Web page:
Tuesday, July 28, 2009

How Humans Will Get to Mars

Mission to Mars

Mission to Mars

Mission to Mars

Mission to Mars

As the 40th-anniversary celebrations of the moon landing end, a human voyage to Mars remains a holy grail for NASA.

"We're still looking at human exploration of Mars as one of the goals of the future at the top level," said NASA researcher Bret Drake with Lunar and Mars Integration at Johnson Space Center in Houston. "Having a human actually set foot on another planet would be one of the greatest adventures possible, one of the greatest monuments to history."

A crewed mission to the red planet is a daunting challenge that lies at the edge of current technological capabilities and possibly beyond. Still, NASA keeps a strategy to go there and constantly keeps up to date with new ideas.

"Mars is one of those targets of fascination that has been around a long time," Drake said.

How to get there

A voyage to Mars would take a crew about 180 days. So far NASA is exploring two options for propulsion there — a nuclear thermal rocket and a chemical engine.

A nuclear thermal rocket, based off designs from the '60s and '70s, would use a nuclear reactor to super-heat a gas and blast it out the nozzle to generate thrust. "It's a very high-performance vehicle, and we think it's very safe, not radioactive at launch, but it is a nuclear system," Drake said. "The idea for the chemical engine is similar to that used on the space shuttle, liquid oxygen and liquid hydrogen. It's a fairly well-known technology, but it's not as efficient as nuclear thermal."

To reach the Martian surface, NASA envisions an aerodynamic lander that flies down with thrusters to help it descend. The ascent vehicle that takes the crew back into space for the six-month trip home will likely rely on a combination of methane and liquid oxygen. "Oxygen is present in the Martian atmosphere in the carbon dioxide, so you can use resources on Mars to make it," Drake said.

Before the crew even gets to Mars, the plan is to send as much cargo there ahead of time as possible.

"That way we can know it's operating right before we ever commit the crew," Drake said. "A Mars mission is not like a lunar mission where you can come home at any time — once they're committed, a crew is out there for years."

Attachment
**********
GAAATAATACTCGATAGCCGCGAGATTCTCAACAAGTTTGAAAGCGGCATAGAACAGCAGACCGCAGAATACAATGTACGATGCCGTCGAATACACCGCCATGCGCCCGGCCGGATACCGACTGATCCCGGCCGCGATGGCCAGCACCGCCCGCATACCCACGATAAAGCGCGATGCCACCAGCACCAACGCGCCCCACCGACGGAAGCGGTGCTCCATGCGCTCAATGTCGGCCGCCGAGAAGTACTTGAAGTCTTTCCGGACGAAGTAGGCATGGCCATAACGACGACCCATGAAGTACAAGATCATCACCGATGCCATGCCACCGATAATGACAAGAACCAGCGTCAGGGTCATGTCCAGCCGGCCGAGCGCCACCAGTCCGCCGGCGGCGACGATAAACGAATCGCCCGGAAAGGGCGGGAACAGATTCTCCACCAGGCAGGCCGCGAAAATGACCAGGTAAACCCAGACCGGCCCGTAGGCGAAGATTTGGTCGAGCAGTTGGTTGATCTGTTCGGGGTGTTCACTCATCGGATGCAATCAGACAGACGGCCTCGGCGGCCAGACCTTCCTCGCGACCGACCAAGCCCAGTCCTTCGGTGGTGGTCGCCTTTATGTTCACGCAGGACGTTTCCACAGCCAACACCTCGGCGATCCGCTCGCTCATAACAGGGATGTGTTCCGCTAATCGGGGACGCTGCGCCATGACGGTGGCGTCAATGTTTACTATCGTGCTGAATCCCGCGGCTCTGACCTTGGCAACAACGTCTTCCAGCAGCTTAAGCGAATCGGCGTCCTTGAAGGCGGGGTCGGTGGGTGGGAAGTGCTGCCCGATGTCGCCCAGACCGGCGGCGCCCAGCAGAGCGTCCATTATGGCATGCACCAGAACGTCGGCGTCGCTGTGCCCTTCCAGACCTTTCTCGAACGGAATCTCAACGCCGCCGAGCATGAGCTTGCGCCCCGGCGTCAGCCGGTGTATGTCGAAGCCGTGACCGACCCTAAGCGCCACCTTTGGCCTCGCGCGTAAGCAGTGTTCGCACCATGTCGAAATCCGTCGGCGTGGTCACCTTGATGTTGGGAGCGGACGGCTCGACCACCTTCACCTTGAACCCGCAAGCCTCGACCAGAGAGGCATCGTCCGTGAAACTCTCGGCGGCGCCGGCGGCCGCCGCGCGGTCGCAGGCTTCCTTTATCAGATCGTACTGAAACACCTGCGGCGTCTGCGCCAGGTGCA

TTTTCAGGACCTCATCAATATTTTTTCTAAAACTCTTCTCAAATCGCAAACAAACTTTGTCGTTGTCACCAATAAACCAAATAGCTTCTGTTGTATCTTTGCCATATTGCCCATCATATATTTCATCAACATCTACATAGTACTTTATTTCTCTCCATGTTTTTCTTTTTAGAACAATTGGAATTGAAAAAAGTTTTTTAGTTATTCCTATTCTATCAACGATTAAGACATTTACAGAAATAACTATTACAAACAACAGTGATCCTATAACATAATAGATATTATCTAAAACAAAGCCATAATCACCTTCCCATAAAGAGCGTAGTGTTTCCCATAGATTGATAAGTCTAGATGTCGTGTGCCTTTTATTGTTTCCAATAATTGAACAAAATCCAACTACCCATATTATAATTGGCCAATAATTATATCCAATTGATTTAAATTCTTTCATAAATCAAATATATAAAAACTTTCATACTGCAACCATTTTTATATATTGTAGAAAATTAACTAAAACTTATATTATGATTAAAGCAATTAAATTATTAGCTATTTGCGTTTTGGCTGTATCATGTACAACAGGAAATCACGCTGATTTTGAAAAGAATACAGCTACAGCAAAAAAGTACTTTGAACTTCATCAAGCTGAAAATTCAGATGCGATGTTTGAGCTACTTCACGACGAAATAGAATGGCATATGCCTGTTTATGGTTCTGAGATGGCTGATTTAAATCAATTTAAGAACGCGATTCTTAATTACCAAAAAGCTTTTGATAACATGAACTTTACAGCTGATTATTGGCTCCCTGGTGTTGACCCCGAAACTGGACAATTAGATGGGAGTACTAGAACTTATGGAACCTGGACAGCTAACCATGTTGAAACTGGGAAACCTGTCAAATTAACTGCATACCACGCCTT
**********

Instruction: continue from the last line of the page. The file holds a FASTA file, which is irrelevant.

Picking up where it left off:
By current NASA estimates, a crewed mission to Mars needs to lift about twice the mass of the International Space Station into space — roughly 1.76 million lbs. (800 metric tons) of technology. To launch the equipment, NASA plans on using the Ares V rocket, designed to be the most powerful rocket ever built and capable of carrying about 414,000 lbs. (188 metric tons) to low Earth orbit at one time.

"We're going to try to minimize the amount of assembly needed," Drake said. "The heavy lift capacity we'll have with the Ares V will allow for simple automatic rendezvous in orbit and docking of components."

The crew would ride up in one of the upcoming Ares I rockets before starting the voyage to Mars.

"Having humans in place could bring a wealth of experience and training and the ability to put into context what they see and to make real-time decisions, all things difficult to do with robots," Drake said.

The very habitat the crew stays at on the Martian surface would be sent ahead of time. "You can also do things like produce and store oxygen from resources at Mars beforehand for the crew and the ascent vehicle. You could generate water as well."

Big crew, long stay

NASA envisions a crew of six astronauts for a Mars mission. "That's about what's required for the skills needed — a commander, scientist, engineer, medical officer, things like that, as well as cross-training," Drake said. "They'll need expertise in a wide range of disciplines."

Currently NASA envisions a long stay for a crew at Mars, about 500 days.

"Crew autonomy is vital, because there's an up to 40 minute time delay in communication between Earth and the crew because of the distance," Drake said. "And the crew doesn't have a capability for re-supply — they'll just have what they send ahead or what they bring with them — so when things fail, they'll have to be able to repair them. They must be self-sufficient."

To survive the voyage, air and water need to be completely recycled regularly.